Dragon Ball Z: Resurrection F Review
Dragon Ball Z: Resurrection F makes its big screen debut in the West today. Here is our review!
Editor’s Note:This review contains spoilers for the film and the series in general.
Dragon Ball Z: Resurrection F is an important chapter in the Dragon Ball saga despite its no consequence approach to the overall story. When all is set and done, Resurrection F doesn’t leave us with any big character or plot development that leads into Dragon Ball Super, the brand new anime that just premiered in Japan. Instead, the film revisits old storylines (satisfyingly) in a largely standalone manner. Still, this movie is so incredibly worth the watch.
The most lasting effect this film has for the overall saga and Dragon Ball Super is the big screen introduction of Jaco the Galactic Patrolman, a character series creator Akira Toriyama introduced in 2013 in a Dragon Ball spinoff manga and who is set to appear in the new anime series. Jaco might be my favorite part of this film, even though he’s pretty much on the sidelines for much of the movie. He’s hilarious, smooth in a fight, and willing to let galactic crime go unpunished to make himself look good. The only weakpoint of this character’s introduction is that his backstory is largely glossed over (until this film, he’d only appeared in the aforementioned manga), and we’re just supposed to assume Bulma and Jaco know each other from the past. Still, if you can let his introduction go, he’s a really fun supporting character.
In fact, the supporting characters and the lead-up battle to the rematch between Frieza and Goku are way more interesting than the final confrontation. The film is quite funny, despite the serious and epic tone of its marketing. Dragon Ball: Resurrection F is extremely light-hearted. Toriyama’s writing in the film is exemplary of the franchise’s quick wit and slapstick. You could almost call this movie a romp, if it weren’t for Frieza being the centerfold. Sometimes, I asked myself why the villain had to be in the film at all. Everything on the periphary is a lot more interesting and fun, but I guess then it wouldn’t quite be a Dragon Ball movie.
Frieza’s big plot is obviously to finally defeat Goku and destroy the Earth. His subordinates, Tagoma and Sorbet, resurrect him by gathering the Dragon Balls and summoning Shenron. It’s a pretty standard way to bring the dead back to life, so it’s easy enough to accept, even if it seems that the Frieza Force took its sweet time to execute it. But I guess finding Dragon Balls can be hard when you’re not Emperor Pilaf or Bulma, who are both in this movie and wonderful.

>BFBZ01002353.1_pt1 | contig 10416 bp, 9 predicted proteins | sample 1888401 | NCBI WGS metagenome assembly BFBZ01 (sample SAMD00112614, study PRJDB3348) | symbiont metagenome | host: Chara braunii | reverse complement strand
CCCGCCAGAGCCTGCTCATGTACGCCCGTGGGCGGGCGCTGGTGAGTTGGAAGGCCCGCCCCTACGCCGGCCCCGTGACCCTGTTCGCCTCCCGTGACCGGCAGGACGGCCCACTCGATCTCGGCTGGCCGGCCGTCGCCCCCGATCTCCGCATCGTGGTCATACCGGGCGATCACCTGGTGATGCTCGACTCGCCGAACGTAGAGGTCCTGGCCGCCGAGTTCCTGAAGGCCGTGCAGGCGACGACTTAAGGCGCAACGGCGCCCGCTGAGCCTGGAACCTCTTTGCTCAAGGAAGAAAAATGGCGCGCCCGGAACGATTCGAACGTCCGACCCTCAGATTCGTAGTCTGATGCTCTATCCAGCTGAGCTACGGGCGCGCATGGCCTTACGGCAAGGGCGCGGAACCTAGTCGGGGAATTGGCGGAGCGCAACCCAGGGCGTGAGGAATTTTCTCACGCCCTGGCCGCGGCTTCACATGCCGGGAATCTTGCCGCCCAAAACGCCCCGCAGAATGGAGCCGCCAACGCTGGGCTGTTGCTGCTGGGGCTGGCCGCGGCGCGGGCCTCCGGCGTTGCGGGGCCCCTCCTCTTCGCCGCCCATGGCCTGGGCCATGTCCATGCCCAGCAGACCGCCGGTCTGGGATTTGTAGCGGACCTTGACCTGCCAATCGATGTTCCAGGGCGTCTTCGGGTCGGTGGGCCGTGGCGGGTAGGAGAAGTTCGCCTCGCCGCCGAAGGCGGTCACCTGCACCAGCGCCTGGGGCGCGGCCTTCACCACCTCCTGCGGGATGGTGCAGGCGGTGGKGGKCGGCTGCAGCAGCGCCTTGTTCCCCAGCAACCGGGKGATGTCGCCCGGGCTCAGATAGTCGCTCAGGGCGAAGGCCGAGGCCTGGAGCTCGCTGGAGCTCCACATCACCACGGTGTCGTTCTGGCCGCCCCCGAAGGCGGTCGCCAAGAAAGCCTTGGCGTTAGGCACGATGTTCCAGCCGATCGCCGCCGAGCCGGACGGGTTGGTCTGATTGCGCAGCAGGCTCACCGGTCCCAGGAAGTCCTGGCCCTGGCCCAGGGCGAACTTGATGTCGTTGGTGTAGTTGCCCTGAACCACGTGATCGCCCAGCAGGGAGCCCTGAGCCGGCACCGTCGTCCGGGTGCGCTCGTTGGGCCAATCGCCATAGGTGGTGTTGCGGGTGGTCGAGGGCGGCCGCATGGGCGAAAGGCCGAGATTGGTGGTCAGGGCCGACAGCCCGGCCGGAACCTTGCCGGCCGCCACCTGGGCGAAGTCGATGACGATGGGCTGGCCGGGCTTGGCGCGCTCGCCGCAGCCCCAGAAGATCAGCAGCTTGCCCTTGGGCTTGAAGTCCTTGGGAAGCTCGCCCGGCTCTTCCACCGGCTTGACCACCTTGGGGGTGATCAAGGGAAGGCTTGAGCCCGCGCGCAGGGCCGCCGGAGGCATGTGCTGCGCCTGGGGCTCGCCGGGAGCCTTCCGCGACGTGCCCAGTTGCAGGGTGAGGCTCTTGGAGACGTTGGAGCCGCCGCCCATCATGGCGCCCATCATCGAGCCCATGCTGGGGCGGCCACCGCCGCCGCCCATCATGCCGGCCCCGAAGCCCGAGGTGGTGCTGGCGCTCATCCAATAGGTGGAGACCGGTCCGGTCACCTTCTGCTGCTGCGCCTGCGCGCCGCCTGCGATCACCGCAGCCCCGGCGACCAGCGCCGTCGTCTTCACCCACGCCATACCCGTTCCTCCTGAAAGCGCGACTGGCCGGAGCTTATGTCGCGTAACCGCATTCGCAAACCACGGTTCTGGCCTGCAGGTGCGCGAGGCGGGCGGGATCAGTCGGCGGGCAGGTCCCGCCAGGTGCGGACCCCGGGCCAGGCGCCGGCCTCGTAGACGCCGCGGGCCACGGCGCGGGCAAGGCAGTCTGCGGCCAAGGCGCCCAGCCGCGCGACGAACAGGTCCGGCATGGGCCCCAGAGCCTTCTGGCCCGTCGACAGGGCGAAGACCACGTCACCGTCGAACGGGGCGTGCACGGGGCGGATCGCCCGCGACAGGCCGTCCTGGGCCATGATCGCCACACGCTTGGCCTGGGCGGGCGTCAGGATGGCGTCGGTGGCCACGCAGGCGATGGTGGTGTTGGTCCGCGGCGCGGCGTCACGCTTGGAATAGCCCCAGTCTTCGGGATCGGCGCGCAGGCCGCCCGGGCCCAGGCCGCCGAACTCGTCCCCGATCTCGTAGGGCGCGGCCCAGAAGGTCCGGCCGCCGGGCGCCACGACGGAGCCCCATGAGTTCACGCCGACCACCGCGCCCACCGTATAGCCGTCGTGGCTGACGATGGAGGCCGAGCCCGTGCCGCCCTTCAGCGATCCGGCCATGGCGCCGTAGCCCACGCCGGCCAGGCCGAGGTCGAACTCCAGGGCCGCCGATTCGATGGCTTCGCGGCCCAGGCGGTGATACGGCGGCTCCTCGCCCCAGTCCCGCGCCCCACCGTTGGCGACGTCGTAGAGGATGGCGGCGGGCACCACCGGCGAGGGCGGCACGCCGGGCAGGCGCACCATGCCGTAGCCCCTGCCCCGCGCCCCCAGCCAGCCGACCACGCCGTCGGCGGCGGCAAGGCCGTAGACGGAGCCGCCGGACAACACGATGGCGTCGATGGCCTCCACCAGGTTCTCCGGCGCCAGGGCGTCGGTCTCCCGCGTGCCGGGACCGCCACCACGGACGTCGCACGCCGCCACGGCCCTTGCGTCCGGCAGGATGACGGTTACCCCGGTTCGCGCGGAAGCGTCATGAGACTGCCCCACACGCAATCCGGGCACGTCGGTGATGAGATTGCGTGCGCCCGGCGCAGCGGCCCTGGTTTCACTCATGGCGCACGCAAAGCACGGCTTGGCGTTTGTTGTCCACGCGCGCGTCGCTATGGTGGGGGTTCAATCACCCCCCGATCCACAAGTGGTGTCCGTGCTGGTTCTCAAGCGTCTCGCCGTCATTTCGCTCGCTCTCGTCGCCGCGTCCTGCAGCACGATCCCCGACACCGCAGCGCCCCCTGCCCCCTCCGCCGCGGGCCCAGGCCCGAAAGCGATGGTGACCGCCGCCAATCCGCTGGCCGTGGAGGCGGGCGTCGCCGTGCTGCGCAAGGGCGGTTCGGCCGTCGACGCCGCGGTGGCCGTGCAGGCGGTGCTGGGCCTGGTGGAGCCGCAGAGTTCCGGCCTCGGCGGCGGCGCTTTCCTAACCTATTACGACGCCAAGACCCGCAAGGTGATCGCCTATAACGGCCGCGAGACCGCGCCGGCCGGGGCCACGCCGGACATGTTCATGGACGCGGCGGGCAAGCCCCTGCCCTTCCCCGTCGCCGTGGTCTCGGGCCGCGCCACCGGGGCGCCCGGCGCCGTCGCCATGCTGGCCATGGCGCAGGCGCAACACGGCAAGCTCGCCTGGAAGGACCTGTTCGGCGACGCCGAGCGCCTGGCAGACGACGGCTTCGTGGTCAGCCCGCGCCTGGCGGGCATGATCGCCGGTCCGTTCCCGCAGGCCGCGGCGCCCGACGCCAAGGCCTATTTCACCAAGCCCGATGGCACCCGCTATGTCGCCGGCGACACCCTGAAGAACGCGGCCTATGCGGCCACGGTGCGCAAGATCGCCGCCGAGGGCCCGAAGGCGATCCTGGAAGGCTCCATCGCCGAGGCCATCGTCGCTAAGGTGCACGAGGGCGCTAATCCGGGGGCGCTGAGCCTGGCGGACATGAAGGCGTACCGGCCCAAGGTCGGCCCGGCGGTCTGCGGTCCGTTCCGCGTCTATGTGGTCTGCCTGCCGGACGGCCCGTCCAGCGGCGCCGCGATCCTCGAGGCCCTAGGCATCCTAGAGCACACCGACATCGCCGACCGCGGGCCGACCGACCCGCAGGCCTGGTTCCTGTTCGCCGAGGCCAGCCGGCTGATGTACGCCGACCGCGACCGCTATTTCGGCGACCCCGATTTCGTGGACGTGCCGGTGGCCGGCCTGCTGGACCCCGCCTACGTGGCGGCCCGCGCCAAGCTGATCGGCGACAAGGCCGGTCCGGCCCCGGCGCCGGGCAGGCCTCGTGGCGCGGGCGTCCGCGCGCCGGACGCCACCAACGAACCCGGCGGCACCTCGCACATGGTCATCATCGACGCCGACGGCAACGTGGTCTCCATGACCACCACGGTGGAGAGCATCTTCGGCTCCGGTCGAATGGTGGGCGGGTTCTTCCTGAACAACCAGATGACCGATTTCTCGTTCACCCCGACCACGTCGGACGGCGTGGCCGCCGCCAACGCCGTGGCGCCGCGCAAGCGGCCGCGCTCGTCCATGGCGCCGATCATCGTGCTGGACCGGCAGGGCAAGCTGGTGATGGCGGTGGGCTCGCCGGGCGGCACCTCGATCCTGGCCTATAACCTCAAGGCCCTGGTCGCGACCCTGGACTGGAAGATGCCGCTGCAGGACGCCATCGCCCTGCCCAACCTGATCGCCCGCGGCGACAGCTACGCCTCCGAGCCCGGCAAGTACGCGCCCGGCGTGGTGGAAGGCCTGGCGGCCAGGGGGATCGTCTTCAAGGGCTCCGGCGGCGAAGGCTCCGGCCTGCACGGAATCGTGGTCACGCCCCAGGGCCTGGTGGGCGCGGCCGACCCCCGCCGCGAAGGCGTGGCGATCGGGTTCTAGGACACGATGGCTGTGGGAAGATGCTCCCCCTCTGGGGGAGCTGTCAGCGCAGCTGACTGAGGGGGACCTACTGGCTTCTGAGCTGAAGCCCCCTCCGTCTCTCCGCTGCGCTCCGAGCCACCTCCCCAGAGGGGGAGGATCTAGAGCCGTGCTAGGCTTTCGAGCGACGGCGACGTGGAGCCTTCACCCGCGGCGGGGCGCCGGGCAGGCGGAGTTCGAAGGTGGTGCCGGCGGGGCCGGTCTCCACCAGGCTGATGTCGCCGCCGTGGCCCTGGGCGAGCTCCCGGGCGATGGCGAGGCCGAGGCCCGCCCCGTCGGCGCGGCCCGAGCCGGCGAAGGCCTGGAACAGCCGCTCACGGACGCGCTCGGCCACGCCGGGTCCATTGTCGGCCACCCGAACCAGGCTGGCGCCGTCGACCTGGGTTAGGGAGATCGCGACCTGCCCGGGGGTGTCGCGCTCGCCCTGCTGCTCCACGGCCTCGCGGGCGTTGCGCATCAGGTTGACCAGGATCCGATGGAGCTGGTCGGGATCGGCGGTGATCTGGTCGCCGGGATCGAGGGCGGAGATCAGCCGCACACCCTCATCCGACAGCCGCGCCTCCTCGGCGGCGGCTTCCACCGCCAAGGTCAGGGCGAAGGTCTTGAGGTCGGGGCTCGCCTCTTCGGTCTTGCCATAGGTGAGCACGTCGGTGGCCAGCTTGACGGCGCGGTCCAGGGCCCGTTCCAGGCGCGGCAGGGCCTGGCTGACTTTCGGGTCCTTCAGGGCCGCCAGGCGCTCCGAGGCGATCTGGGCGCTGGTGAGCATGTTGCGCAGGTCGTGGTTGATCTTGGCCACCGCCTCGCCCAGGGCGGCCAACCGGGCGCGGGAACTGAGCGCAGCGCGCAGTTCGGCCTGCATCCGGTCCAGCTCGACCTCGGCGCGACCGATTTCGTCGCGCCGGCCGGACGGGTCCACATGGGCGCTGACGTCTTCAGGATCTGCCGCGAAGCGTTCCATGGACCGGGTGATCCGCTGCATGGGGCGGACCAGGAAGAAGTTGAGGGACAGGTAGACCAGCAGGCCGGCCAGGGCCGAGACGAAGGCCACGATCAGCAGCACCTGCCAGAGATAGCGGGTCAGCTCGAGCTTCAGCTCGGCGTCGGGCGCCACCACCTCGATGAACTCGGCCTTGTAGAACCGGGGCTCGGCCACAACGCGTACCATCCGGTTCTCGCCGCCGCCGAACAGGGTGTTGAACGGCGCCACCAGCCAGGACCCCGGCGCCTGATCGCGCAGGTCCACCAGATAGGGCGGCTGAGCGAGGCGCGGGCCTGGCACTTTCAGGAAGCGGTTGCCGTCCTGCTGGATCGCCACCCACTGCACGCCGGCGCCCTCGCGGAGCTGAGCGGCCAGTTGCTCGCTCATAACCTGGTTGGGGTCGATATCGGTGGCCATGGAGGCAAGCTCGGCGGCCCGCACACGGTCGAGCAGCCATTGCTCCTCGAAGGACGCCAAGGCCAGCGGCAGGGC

Although some fans will undoubtedly be underwhelmed by the lack of serious impact in this movie (there’s a BIG fake out in the last act that will piss all of you guys off), I think it’s a perfect follow-up to 2013’s Battle of Gods, which seriously rocked the boat and changed the face of the Dragon Ball universe by introducing Beerus, the God of Destruction. Beerus and his attendant, Whis, who is a martial arts master, are in Resurrection F quite a bit, but don’t play a significant role until the third act. The duo is part of the gags, though, with their interest in Earth’s cuisine — the main reason they won’t blow up the planet. Anyone waiting for some kind of badass fight between Frieza and Beerus will be very disappointed.
Dragon Ball Z: Resurrection F has quite the cast, with most of the Earth’s mightiest heroes arriving to face off with Frieza and his evil army. There are some characters absent, but I don’t think they’re really too missed. The early portions of the film are all about getting the band back together. Several characters, notably Krillin and Goku, are living new lives and get a bit of a makeover in the early scenes. Although the “boys are back in town” vibe is fun, it does go on for a little too long. But the wait is totally worth it.
By far, the best sequence in the film involves Jaco, Gohan, Krillin, Piccolo, Master Roshi, and Tien demolishing Frieza’s thousand-man army with their fists. It’s so much fun to watch these characters zip through the sky once again, flying over water, into mountains, and even a claustrophobic forest that reminded me of Return of the Jedi. There’s definitely a nod to Endor in the Krillin portion of the fight. You can’t miss it. In general, this fight is great.
It’s when we get to the final showdown between Goku and Frieza that things slow down a bit. The fight is…well, a pretty standard Dragon Ball Z fight. Frieza and Goku talk trash, trade punches, transform into their underwhelming new forms (seriously, they’re not that impressive when finally displayed), talk some more trash, eat plenty of Senzu beans, and then fight again. It gets kind of boring, especially since it’s pretty much the entire third act. Goku doesn’t play a major role in the film until the last thirty minutes, which are the movie’s weakest.
There are some interesting moments between Goku and Vegeta, but they’re mostly a retread of their old rivalry. Both characters are pretty much in the same place they started by the end of the movie. In fact, you could completely scratch out the entire film and nothing would be any different. Like I said, not much happens in Resurrection F in terms of plot that you can’t miss. Except if you want to kind of know who the hell Jaco the Galactic Patrolman is.
That said, I loved this movie so much: for its light tone, its relentless joking, snappy writing, colorful characters, and that epic battle royale in which Earth beats evil aliens once again. If you enter Resurrection F just wanting to have a bit of fun, this is absolutely the movie for you. I might even call it one of Dragon Ball‘s best.
John Saavedra is an assistant editor at Den of Geek US. Chat with him on Twitter! Or check out all his work at his website.